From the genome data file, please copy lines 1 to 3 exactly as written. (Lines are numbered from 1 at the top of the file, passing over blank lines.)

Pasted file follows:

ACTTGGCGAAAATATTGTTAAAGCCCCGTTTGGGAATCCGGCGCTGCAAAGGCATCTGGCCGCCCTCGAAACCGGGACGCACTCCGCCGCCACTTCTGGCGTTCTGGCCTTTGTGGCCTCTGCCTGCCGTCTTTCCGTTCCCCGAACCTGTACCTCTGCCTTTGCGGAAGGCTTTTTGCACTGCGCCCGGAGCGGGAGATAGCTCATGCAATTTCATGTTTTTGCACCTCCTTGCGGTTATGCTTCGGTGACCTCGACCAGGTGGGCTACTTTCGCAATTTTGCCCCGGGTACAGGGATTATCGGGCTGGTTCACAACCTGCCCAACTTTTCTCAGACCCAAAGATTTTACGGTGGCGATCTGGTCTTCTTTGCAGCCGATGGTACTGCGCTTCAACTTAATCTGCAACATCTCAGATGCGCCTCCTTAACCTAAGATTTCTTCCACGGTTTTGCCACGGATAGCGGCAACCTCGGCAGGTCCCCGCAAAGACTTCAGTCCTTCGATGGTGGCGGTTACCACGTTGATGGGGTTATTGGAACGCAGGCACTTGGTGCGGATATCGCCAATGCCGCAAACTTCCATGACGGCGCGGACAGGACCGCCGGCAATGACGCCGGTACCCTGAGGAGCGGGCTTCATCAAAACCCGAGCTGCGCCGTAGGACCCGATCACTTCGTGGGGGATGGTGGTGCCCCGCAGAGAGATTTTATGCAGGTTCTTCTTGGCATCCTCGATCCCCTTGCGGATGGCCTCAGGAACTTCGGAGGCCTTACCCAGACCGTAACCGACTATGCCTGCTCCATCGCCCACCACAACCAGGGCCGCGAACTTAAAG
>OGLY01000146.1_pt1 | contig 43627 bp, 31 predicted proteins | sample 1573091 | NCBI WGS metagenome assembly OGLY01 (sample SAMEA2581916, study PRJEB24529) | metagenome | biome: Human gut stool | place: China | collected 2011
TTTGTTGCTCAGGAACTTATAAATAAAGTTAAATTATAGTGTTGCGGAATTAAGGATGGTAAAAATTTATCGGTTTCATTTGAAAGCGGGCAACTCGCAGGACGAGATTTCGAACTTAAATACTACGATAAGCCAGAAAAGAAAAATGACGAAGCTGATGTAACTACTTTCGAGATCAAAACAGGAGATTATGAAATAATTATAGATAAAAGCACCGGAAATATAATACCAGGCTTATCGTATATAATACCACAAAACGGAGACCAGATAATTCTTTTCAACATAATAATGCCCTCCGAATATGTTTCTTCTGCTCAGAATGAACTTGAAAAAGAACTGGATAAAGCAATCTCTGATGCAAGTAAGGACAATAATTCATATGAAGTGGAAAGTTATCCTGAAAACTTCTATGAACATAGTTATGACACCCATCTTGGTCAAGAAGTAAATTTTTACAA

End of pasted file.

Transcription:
ACTTGGCGAAAATATTGTTAAAGCCCCGTTTGGGAATCCGGCGCTGCAAAGGCATCTGGCCGCCCTCGAAACCGGGACGCACTCCGCCGCCACTTCTGGCGTTCTGGCCTTTGTGGCCTCTGCCTGCCGTCTTTCCGTTCCCCGAACCTGTACCTCTGCCTTTGCGGAAGGCTTTTTGCACTGCGCCCGGAGCGGGAGATAGCTCATGCAATTTCATGTTTTTGCACCTCCTTGCGGTTATGCTTCGGTGACCTCGACCAGGTGGGCTACTTTCGCAATTTTGCCCCGGGTACAGGGATTATCGGGCTGGTTCACAACCTGCCCAACTTTTCTCAGACCCAAAGATTTTACGGTGGCGATCTGGTCTTCTTTGCAGCCGATGGTACTGCGCTTCAACTTAATCTGCAACATCTCAGATGCGCCTCCTTAACCTAAGATTTCTTCCACGGTTTTGCCACGGATAGCGGCAACCTCGGCAGGTCCCCGCAAAGACTTCAGTCCTTCGATGGTGGCGGTTACCACGTTGATGGGGTTATTGGAACGCAGGCACTTGGTGCGGATATCGCCAATGCCGCAAACTTCCATGACGGCGCGGACAGGACCGCCGGCAATGACGCCGGTACCCTGAGGAGCGGGCTTCATCAAAACCCGAGCTGCGCCGTAGGACCCGATCACTTCGTGGGGGATGGTGGTGCCCCGCAGAGAGATTTTATGCAGGTTCTTCTTGGCATCCTCGATCCCCTTGCGGATGGCCTCAGGAACTTCGGAGGCCTTACCCAGACCGTAACCGACTATGCCTGCTCCATCGCCCACCACAACCAGGGCCGCGAACTTAAAG
>OGLY01000146.1_pt1 | contig 43627 bp, 31 predicted proteins | sample 1573091 | NCBI WGS metagenome assembly OGLY01 (sample SAMEA2581916, study PRJEB24529) | metagenome | biome: Human gut stool | place: China | collected 2011
TTTGTTGCTCAGGAACTTATAAATAAAGTTAAATTATAGTGTTGCGGAATTAAGGATGGTAAAAATTTATCGGTTTCATTTGAAAGCGGGCAACTCGCAGGACGAGATTTCGAACTTAAATACTACGATAAGCCAGAAAAGAAAAATGACGAAGCTGATGTAACTACTTTCGAGATCAAAACAGGAGATTATGAAATAATTATAGATAAAAGCACCGGAAATATAATACCAGGCTTATCGTATATAATACCACAAAACGGAGACCAGATAATTCTTTTCAACATAATAATGCCCTCCGAATATGTTTCTTCTGCTCAGAATGAACTTGAAAAAGAACTGGATAAAGCAATCTCTGATGCAAGTAAGGACAATAATTCATATGAAGTGGAAAGTTATCCTGAAAACTTCTATGAACATAGTTATGACACCCATCTTGGTCAAGAAGTAAATTTTTACAA